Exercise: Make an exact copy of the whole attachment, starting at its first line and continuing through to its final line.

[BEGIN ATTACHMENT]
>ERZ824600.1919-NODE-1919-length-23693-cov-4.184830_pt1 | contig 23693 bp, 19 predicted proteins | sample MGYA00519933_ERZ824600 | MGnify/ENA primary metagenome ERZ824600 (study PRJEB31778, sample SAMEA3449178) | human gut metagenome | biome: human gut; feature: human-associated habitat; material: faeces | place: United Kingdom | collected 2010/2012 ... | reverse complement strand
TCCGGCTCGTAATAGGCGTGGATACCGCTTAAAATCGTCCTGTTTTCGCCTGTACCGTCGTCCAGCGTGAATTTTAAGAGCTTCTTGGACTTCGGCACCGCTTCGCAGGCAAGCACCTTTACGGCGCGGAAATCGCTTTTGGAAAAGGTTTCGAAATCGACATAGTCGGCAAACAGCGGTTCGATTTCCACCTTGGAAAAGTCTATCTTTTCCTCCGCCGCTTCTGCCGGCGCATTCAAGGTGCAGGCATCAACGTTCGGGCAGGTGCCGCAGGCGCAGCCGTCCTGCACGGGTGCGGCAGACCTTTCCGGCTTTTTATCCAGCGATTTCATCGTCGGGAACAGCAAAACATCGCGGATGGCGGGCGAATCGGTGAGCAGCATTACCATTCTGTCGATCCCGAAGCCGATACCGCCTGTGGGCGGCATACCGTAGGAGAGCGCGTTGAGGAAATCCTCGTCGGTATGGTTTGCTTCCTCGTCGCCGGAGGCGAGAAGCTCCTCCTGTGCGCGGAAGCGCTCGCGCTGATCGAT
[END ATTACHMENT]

>ERZ824600.1919-NODE-1919-length-23693-cov-4.184830_pt1 | contig 23693 bp, 19 predicted proteins | sample MGYA00519933_ERZ824600 | MGnify/ENA primary metagenome ERZ824600 (study PRJEB31778, sample SAMEA3449178) | human gut metagenome | biome: human gut; feature: human-associated habitat; material: faeces | place: United Kingdom | collected 2010/2012 ... | reverse complement strand
TCCGGCTCGTAATAGGCGTGGATACCGCTTAAAATCGTCCTGTTTTCGCCTGTACCGTCGTCCAGCGTGAATTTTAAGAGCTTCTTGGACTTCGGCACCGCTTCGCAGGCAAGCACCTTTACGGCGCGGAAATCGCTTTTGGAAAAGGTTTCGAAATCGACATAGTCGGCAAACAGCGGTTCGATTTCCACCTTGGAAAAGTCTATCTTTTCCTCCGCCGCTTCTGCCGGCGCATTCAAGGTGCAGGCATCAACGTTCGGGCAGGTGCCGCAGGCGCAGCCGTCCTGCACGGGTGCGGCAGACCTTTCCGGCTTTTTATCCAGCGATTTCATCGTCGGGAACAGCAAAACATCGCGGATGGCGGGCGAATCGGTGAGCAGCATTACCATTCTGTCGATCCCGAAGCCGATACCGCCTGTGGGCGGCATACCGTAGGAGAGCGCGTTGAGGAAATCCTCGTCGGTATGGTTTGCTTCCTCGTCGCCGGAGGCGAGAAGCTCCTCCTGTGCGCGGAAGCGCTCGCGCTGATCGAT